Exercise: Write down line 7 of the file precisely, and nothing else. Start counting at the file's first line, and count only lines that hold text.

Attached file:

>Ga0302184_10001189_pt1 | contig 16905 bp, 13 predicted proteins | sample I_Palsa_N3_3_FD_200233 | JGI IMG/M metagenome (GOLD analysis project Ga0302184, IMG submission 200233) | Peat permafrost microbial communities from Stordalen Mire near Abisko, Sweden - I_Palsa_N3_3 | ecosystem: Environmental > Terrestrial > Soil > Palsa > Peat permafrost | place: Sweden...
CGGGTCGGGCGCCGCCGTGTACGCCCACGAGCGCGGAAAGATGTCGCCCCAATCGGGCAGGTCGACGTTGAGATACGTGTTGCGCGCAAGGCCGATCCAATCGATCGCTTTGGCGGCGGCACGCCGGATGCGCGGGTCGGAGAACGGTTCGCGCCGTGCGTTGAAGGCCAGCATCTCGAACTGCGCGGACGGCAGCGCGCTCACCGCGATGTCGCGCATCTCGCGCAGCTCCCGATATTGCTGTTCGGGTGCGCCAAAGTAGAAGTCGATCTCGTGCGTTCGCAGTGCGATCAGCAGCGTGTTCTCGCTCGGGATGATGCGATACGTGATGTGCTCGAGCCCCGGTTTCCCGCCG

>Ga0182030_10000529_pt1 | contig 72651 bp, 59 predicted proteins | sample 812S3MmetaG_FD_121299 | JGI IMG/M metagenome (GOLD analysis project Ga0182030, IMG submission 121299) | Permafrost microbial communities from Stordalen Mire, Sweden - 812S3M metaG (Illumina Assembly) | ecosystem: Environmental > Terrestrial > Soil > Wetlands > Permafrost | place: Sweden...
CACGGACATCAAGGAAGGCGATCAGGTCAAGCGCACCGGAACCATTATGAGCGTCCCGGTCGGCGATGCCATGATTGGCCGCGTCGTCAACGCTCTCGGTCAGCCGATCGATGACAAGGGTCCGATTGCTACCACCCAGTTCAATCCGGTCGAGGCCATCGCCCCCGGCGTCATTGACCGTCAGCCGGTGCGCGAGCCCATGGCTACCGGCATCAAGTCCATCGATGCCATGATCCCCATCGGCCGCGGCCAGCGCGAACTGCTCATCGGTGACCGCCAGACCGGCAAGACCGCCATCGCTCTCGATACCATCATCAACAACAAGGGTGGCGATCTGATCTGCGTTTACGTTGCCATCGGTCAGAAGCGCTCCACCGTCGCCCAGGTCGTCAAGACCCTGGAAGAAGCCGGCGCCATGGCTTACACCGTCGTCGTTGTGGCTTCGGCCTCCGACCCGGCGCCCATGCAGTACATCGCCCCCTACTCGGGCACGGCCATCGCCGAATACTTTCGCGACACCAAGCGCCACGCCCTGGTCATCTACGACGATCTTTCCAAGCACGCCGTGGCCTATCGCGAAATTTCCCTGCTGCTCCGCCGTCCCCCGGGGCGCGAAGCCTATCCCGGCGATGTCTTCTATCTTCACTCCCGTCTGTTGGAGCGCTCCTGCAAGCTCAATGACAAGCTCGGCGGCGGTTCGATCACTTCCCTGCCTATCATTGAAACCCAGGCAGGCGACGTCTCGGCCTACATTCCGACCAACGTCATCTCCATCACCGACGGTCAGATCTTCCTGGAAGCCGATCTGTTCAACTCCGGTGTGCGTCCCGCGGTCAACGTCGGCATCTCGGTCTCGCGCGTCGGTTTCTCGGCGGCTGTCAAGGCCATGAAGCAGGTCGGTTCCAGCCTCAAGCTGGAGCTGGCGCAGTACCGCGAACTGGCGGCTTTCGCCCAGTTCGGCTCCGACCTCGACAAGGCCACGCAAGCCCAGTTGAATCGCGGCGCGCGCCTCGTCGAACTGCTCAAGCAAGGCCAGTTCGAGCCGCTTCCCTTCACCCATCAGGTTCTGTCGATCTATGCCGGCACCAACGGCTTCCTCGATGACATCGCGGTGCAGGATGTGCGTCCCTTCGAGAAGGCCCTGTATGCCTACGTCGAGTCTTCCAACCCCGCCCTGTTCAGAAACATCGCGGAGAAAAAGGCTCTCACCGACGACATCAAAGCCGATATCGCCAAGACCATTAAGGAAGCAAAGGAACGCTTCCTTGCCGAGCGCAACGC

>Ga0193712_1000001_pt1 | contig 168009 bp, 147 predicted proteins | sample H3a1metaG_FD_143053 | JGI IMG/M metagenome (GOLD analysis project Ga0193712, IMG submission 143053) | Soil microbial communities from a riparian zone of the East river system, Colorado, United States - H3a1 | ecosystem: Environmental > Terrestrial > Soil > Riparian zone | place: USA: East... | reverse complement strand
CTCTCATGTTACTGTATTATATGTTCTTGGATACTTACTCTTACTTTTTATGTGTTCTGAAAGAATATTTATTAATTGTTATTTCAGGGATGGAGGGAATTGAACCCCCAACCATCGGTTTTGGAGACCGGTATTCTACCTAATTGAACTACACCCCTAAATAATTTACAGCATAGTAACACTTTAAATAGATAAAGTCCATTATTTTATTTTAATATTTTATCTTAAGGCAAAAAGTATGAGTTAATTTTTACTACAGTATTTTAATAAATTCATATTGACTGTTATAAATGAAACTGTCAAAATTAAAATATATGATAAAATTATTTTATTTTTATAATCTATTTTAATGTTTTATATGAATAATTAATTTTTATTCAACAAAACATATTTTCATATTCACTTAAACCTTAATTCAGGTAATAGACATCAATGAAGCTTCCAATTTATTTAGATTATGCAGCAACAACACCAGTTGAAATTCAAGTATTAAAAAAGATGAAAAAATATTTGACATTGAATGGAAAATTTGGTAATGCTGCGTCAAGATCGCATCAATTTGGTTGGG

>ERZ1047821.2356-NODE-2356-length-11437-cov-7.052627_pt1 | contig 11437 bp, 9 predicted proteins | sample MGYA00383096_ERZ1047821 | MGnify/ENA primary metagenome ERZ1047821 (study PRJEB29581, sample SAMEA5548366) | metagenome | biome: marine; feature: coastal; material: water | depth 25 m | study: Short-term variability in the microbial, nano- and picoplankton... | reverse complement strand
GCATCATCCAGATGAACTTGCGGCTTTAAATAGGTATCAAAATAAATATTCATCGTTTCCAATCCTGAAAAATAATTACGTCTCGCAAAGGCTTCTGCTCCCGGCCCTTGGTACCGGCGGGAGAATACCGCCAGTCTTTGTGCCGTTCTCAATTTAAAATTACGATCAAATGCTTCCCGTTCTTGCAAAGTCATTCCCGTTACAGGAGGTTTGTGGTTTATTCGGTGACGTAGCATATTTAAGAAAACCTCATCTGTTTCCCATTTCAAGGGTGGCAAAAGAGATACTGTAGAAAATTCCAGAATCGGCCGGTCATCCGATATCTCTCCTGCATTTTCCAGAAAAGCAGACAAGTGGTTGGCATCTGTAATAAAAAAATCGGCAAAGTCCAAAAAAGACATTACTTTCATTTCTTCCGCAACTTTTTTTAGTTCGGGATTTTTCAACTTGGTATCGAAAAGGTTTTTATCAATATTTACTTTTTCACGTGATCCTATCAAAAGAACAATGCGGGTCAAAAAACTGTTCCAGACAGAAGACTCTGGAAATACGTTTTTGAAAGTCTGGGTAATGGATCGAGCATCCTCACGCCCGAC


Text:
>ERZ1047821.2356-NODE-2356-length-11437-cov-7.052627_pt1 | contig 11437 bp, 9 predicted proteins | sample MGYA00383096_ERZ1047821 | MGnify/ENA primary metagenome ERZ1047821 (study PRJEB29581, sample SAMEA5548366) | metagenome | biome: marine; feature: coastal; material: water | depth 25 m | study: Short-term variability in the microbial, nano- and picoplankton... | reverse complement strand